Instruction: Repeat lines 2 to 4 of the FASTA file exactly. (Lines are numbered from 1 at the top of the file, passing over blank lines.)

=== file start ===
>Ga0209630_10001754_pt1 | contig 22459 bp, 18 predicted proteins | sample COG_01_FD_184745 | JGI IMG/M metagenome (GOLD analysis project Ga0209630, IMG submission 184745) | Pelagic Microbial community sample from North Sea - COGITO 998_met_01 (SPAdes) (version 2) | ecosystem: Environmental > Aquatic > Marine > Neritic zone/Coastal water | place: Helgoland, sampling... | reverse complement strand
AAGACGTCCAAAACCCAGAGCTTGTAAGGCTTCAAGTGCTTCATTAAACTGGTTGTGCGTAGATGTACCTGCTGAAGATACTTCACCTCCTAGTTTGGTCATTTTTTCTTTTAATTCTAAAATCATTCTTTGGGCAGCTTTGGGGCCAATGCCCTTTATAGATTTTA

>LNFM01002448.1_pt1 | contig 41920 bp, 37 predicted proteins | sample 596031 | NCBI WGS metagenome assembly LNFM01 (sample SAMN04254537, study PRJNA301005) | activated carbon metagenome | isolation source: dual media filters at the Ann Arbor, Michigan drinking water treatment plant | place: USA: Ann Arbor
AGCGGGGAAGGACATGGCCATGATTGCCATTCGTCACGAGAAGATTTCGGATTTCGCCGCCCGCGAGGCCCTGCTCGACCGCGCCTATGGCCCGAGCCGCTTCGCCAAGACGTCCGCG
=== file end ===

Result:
AAGACGTCCAAAACCCAGAGCTTGTAAGGCTTCAAGTGCTTCATTAAACTGGTTGTGCGTAGATGTACCTGCTGAAGATACTTCACCTCCTAGTTTGGTCATTTTTTCTTTTAATTCTAAAATCATTCTTTGGGCAGCTTTGGGGCCAATGCCCTTTATAGATTTTA

>LNFM01002448.1_pt1 | contig 41920 bp, 37 predicted proteins | sample 596031 | NCBI WGS metagenome assembly LNFM01 (sample SAMN04254537, study PRJNA301005) | activated carbon metagenome | isolation source: dual media filters at the Ann Arbor, Michigan drinking water treatment plant | place: USA: Ann Arbor
AGCGGGGAAGGACATGGCCATGATTGCCATTCGTCACGAGAAGATTTCGGATTTCGCCGCCCGCGAGGCCCTGCTCGACCGCGCCTATGGCCCGAGCCGCTTCGCCAAGACGTCCGCG